For maximum functionality, a high quality SLR digital camera should be purchased with a backup battery pack and as large an image storage chip as possible. In the case of the Nikon D100, this was all purchased for ~ US $2000. These cameras are very popular with advanced amateur photographers and with professional photographers. While they are still expensive, they are very versatile, and their price is dropping. The Nikon D100 is now a dinosaur and outmoted compared to more modern DSLRs, but it is tough and still works fine. In any event, most of the conclusions reached about the Nikon D100 herein are applicable to more modern digital SLR cameras.
II. DSLR Astrophotography with a Tripod
Astrophotography defies common sense, because for much less money and effort you can enjoy better results in books, popular magazines, and on the web. Astrophotography is also quite challenging. It requires time, effort, and considerable luck to produce a good picture. Black and white astrophotography with a tripod has been performed for the past one hundred fifty years. Color photography is a more recent phenomenon with successful professional color astrophotography being introduced in 1959 (Miller, 1959; Carpenter, 1959).
Since then, tripod based color astrophotography has become very popular. Wally Palcholka, for example, has published multiple tripod color astrophotographs in leading periodicals, and his images of Hale-Bopp and Mars taken with simple tripod SLR techniques have won Picture of the Year Awards from Time and Life (Palcholka, 2004). Fast color films permitted spectacular shots of the night sky with a simple SLR camera, a tripod, and time exposures of seconds to hours. Short exposures produced round, point-like stars, while longer exposures gave star trails.
A one-minute exposure on ISO 400 color film and a wide-angle lens gives an excellent color view of the night sky (figure 1):
Figure 1. January 1984. All the Planets and the Moon were visible in the same quadrant of the sky. Sixty-second exposure with a 17mm f/4 lens on Ektachrome 400 film. T Hunter.
Film astrophotography had several distinct disadvantages compared with digital camera techniques. Film had to be purchased, stored, and then developed after the exposures were made. There was inevitably a long lead time between the exposure and the result.
Film itself was and is expensive, development and printing are expensive, and there is an expense and effort required to convert film images into digital data for computer processing. Many times, I spent all night doing astrophotography only to be greatly disappointed with the results the next day after obtaining prints from the local photo store. The images were out of focus, there was star trailing when none was intended, the sky had an ugly green or reddish glow, or the object of interest was only partially on the frame. I once spent an entire evening trying to photograph Comet Halley near the Pleiades only to find out the next day the film had not wound in the camera (Hunter, 1986).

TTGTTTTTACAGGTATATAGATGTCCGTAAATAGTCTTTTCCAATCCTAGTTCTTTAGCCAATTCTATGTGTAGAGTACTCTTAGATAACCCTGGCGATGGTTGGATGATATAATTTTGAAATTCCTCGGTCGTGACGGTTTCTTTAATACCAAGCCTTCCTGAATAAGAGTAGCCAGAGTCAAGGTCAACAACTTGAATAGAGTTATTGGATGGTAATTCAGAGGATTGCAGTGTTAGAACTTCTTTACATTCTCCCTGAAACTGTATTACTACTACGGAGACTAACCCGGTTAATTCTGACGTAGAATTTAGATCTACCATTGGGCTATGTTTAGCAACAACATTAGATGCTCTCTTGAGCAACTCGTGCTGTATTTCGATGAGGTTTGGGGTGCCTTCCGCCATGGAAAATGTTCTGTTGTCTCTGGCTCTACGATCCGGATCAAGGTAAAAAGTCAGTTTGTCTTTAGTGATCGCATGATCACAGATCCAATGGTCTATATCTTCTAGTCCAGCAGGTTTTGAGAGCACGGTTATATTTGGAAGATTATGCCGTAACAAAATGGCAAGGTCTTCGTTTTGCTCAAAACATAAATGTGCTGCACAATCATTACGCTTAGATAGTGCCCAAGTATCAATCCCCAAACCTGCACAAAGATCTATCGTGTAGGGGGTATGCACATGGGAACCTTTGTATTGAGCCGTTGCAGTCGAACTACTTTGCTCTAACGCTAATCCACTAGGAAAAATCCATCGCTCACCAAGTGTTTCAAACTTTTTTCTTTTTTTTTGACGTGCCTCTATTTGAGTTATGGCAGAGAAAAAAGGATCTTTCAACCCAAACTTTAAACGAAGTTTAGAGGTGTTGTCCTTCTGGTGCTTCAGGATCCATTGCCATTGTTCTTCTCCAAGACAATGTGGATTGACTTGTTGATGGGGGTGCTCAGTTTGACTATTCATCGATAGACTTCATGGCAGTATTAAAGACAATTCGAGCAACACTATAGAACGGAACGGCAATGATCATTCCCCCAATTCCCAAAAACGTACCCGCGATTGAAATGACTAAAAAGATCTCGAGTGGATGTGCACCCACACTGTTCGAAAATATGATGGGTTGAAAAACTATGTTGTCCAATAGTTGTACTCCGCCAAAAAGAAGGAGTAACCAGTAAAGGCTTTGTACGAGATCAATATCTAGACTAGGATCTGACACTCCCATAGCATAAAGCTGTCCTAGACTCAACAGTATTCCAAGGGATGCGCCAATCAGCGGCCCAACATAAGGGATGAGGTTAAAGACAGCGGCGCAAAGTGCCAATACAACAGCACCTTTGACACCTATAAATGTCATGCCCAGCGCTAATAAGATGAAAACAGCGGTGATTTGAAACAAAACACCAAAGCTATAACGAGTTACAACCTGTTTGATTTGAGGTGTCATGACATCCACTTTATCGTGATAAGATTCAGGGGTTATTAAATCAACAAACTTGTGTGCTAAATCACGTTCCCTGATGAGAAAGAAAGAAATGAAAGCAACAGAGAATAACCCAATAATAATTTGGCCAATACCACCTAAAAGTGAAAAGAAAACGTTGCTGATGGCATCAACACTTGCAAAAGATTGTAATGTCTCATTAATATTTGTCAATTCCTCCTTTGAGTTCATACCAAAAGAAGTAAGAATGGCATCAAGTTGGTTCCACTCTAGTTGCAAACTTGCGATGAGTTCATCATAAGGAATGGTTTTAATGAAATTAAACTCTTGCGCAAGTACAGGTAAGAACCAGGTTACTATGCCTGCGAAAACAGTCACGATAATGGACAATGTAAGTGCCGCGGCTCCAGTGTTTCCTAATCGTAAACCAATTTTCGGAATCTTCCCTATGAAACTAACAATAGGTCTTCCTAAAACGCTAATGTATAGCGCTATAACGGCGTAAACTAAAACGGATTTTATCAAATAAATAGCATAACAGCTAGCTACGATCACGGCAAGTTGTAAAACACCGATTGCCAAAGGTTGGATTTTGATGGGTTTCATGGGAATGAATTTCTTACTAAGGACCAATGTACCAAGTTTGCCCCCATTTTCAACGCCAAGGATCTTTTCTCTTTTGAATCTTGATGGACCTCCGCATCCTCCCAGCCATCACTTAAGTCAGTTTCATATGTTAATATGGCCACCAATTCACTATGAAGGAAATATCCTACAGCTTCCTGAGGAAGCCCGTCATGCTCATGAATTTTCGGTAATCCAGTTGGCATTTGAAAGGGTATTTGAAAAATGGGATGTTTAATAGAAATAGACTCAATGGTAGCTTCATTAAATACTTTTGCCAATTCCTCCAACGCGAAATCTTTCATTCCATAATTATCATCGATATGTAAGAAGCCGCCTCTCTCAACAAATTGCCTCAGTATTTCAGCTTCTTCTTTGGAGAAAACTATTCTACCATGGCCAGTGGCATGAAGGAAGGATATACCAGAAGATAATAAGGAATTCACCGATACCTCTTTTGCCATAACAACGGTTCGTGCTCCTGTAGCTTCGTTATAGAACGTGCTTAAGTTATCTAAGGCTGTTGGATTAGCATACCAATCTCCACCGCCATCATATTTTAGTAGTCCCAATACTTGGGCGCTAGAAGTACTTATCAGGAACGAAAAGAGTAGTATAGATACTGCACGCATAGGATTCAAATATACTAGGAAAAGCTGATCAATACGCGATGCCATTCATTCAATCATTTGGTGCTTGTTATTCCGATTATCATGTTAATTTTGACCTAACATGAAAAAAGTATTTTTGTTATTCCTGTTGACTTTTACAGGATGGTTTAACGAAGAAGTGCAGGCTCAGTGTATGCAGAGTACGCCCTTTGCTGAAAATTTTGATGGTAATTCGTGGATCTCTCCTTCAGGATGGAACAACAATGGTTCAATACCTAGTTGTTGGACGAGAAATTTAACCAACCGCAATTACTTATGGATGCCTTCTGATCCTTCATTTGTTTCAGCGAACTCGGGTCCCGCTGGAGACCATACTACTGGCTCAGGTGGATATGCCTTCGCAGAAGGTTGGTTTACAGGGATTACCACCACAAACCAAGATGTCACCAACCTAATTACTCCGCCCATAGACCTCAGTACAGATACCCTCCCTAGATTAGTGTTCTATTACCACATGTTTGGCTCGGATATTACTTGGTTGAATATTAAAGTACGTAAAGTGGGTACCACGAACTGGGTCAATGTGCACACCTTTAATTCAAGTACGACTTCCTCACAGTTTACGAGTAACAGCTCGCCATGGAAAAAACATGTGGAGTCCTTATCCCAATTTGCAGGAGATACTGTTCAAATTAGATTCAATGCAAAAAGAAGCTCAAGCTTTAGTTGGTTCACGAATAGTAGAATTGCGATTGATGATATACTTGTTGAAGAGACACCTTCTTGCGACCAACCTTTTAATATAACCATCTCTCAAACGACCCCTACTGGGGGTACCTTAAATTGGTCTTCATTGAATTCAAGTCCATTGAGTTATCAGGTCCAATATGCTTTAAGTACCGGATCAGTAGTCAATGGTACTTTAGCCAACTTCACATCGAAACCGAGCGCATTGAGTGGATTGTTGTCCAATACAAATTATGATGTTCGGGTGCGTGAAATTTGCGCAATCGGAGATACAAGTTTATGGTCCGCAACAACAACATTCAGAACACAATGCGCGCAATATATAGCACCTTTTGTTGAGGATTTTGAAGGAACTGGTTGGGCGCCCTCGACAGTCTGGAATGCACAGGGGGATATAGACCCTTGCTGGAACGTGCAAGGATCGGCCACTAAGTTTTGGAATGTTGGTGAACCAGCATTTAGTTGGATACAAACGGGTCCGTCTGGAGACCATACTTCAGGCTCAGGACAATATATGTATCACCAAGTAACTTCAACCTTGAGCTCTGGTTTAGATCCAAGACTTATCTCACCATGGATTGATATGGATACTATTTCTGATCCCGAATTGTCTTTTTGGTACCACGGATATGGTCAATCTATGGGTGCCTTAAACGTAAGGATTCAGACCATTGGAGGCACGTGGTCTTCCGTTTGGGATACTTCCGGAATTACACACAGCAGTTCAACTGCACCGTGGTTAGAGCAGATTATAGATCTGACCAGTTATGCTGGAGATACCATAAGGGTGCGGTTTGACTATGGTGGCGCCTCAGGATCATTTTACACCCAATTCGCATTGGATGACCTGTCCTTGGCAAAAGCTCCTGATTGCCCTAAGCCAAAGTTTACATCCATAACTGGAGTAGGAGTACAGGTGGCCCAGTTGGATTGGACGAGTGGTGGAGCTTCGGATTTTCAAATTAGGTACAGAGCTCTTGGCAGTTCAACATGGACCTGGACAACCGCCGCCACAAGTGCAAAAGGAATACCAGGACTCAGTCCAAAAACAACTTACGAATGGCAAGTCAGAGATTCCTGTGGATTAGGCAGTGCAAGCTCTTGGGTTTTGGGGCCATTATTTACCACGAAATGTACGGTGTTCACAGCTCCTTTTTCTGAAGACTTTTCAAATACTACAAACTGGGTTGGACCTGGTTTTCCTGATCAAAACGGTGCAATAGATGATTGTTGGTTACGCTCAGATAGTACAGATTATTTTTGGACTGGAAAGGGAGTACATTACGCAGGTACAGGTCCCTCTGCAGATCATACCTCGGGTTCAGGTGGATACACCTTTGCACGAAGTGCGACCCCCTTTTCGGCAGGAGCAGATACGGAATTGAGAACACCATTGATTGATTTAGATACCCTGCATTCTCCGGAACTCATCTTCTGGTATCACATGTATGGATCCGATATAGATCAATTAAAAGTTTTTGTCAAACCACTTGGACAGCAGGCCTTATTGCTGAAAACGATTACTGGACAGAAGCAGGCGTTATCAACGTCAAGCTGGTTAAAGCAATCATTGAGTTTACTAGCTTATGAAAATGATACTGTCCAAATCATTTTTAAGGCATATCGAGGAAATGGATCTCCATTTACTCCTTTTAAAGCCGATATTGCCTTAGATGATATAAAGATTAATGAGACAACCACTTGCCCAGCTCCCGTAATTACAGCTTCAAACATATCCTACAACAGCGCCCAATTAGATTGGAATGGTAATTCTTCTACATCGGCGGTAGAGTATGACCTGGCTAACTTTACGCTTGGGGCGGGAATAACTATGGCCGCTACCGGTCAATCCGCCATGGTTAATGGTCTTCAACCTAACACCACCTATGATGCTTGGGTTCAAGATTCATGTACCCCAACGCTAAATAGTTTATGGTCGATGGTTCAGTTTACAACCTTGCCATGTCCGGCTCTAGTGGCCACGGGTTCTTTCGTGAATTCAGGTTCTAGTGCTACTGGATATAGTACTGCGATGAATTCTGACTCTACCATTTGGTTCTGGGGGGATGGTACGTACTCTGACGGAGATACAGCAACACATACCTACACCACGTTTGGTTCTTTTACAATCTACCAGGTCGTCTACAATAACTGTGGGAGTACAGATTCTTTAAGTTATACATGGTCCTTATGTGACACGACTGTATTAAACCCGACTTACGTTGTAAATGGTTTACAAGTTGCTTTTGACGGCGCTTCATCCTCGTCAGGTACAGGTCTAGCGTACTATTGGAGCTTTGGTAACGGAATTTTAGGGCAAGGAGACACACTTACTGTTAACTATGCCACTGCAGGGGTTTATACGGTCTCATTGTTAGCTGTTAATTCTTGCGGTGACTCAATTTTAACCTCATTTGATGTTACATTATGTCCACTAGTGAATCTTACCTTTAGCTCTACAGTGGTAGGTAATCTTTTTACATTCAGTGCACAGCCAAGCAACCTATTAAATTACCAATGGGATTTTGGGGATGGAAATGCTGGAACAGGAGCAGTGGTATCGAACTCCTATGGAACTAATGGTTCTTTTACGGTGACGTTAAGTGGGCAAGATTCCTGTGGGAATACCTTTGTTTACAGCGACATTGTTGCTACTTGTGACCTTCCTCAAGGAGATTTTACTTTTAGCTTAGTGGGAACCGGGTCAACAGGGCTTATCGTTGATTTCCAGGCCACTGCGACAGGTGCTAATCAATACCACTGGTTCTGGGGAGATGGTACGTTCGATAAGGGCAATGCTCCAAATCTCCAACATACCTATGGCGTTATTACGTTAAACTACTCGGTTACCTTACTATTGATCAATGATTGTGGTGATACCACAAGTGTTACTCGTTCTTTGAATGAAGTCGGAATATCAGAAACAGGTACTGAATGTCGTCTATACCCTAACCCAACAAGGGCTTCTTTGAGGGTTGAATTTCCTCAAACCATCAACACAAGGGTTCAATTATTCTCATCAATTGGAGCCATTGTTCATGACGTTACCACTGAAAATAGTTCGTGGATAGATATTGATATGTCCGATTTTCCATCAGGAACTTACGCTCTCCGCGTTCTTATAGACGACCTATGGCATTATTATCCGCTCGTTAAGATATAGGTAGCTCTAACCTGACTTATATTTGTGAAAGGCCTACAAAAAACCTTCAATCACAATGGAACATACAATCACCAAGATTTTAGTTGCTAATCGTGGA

DSLR 35 mm cameras offer all the advantages of a 35 mm SLR camera with none of the drawbacks of film and many, but not all, of the advantages of digital imaging. Their imaging chips usually have 6 or more megapixels. High resolution images are possible with any medium as long as the size of the resolution elements (pixels in the case of imaging chips and grain in the case of film) are supported by excellent optics, accurate focusing, perfect tracking, freedom from vibration, and excellent seeing (Covington, 1999):
Medium Dots per inch (dpi) Pixels per mm
TV screen 25-75 1-3
Computer Screen 70-100 3-4
Photographic Print 150 6
Sharp Print 300 12
Negative/slide 2500 100
Nikon D100 chip 127
The above table shows the resolution elements of the Nikon D100 digital camera compare favorably with those of film, except the chip is smaller than a 35 mm frame. If we assume that a standard quality color print has a spatial resolution of 300 dots per inch (dpi) or better, then the 3000 x 2000 image scale for the Nikon D100 should be able to produce acceptable prints with an image scale of 10 x 7 inches. In reality, some astronomical images may be enlarged considerably beyond this up to 24 to 30 inches square depending on their composition. If there is a homogenous dark background with foreground stars or nebulosity, considerable image enlargement may be performed with no resulting subjective loss of detail.
Ordinary daylight scenes generally will not stand such enlargement, but it is fair to say that even the early high quality DSLR cameras were widely used for portrait and landscape scene enlargements on the order of 8 x 10 inches and larger (Schedler, 2004).
 Table adapted from Covington (1999, page 219)